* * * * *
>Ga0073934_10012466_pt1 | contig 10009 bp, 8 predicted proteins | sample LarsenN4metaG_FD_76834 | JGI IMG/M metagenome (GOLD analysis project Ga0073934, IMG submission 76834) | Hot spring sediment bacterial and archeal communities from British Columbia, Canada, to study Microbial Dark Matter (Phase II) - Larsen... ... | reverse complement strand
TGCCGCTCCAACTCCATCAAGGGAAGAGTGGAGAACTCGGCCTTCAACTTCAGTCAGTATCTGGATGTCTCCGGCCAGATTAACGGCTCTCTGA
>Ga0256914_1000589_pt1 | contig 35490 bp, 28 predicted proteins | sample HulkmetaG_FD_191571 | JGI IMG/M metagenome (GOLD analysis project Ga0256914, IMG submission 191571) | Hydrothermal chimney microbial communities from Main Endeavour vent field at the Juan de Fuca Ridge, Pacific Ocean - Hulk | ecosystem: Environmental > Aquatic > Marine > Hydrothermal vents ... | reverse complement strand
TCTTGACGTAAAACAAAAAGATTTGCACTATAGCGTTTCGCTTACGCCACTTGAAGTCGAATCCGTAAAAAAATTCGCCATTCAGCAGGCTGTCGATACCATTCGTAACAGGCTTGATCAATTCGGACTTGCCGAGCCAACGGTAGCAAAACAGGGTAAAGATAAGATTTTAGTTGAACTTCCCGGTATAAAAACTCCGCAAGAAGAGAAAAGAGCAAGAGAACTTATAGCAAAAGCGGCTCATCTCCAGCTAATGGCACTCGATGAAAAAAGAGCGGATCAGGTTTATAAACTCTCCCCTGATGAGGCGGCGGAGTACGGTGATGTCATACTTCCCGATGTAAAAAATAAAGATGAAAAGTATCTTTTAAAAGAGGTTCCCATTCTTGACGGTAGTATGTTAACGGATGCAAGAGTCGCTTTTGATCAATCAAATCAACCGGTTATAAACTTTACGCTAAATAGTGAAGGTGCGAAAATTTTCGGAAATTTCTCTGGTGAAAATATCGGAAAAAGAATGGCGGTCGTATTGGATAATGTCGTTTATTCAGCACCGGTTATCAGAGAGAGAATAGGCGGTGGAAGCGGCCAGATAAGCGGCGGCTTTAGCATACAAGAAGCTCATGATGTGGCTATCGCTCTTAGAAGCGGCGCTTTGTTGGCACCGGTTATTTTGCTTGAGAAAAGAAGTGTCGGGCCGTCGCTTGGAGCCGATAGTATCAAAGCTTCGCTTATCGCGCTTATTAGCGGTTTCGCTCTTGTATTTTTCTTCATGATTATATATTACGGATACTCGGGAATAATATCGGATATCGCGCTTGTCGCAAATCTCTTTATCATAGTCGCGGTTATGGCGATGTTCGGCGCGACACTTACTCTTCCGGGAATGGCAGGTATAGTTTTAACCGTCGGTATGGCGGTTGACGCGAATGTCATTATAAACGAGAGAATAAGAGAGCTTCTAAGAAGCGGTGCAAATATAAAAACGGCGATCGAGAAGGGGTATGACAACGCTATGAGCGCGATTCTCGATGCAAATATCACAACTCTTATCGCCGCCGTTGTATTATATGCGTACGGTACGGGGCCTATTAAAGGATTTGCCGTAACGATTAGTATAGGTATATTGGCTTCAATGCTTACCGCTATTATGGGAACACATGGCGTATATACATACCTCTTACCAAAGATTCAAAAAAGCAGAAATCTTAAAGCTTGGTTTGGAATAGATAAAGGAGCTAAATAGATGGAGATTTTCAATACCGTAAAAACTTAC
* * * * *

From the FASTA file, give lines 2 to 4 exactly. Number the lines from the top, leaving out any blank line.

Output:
TGCCGCTCCAACTCCATCAAGGGAAGAGTGGAGAACTCGGCCTTCAACTTCAGTCAGTATCTGGATGTCTCCGGCCAGATTAACGGCTCTCTGA
>Ga0256914_1000589_pt1 | contig 35490 bp, 28 predicted proteins | sample HulkmetaG_FD_191571 | JGI IMG/M metagenome (GOLD analysis project Ga0256914, IMG submission 191571) | Hydrothermal chimney microbial communities from Main Endeavour vent field at the Juan de Fuca Ridge, Pacific Ocean - Hulk | ecosystem: Environmental > Aquatic > Marine > Hydrothermal vents ... | reverse complement strand
TCTTGACGTAAAACAAAAAGATTTGCACTATAGCGTTTCGCTTACGCCACTTGAAGTCGAATCCGTAAAAAAATTCGCCATTCAGCAGGCTGTCGATACCATTCGTAACAGGCTTGATCAATTCGGACTTGCCGAGCCAACGGTAGCAAAACAGGGTAAAGATAAGATTTTAGTTGAACTTCCCGGTATAAAAACTCCGCAAGAAGAGAAAAGAGCAAGAGAACTTATAGCAAAAGCGGCTCATCTCCAGCTAATGGCACTCGATGAAAAAAGAGCGGATCAGGTTTATAAACTCTCCCCTGATGAGGCGGCGGAGTACGGTGATGTCATACTTCCCGATGTAAAAAATAAAGATGAAAAGTATCTTTTAAAAGAGGTTCCCATTCTTGACGGTAGTATGTTAACGGATGCAAGAGTCGCTTTTGATCAATCAAATCAACCGGTTATAAACTTTACGCTAAATAGTGAAGGTGCGAAAATTTTCGGAAATTTCTCTGGTGAAAATATCGGAAAAAGAATGGCGGTCGTATTGGATAATGTCGTTTATTCAGCACCGGTTATCAGAGAGAGAATAGGCGGTGGAAGCGGCCAGATAAGCGGCGGCTTTAGCATACAAGAAGCTCATGATGTGGCTATCGCTCTTAGAAGCGGCGCTTTGTTGGCACCGGTTATTTTGCTTGAGAAAAGAAGTGTCGGGCCGTCGCTTGGAGCCGATAGTATCAAAGCTTCGCTTATCGCGCTTATTAGCGGTTTCGCTCTTGTATTTTTCTTCATGATTATATATTACGGATACTCGGGAATAATATCGGATATCGCGCTTGTCGCAAATCTCTTTATCATAGTCGCGGTTATGGCGATGTTCGGCGCGACACTTACTCTTCCGGGAATGGCAGGTATAGTTTTAACCGTCGGTATGGCGGTTGACGCGAATGTCATTATAAACGAGAGAATAAGAGAGCTTCTAAGAAGCGGTGCAAATATAAAAACGGCGATCGAGAAGGGGTATGACAACGCTATGAGCGCGATTCTCGATGCAAATATCACAACTCTTATCGCCGCCGTTGTATTATATGCGTACGGTACGGGGCCTATTAAAGGATTTGCCGTAACGATTAGTATAGGTATATTGGCTTCAATGCTTACCGCTATTATGGGAACACATGGCGTATATACATACCTCTTACCAAAGATTCAAAAAAGCAGAAATCTTAAAGCTTGGTTTGGAATAGATAAAGGAGCTAAATAGATGGAGATTTTCAATACCGTAAAAACTTAC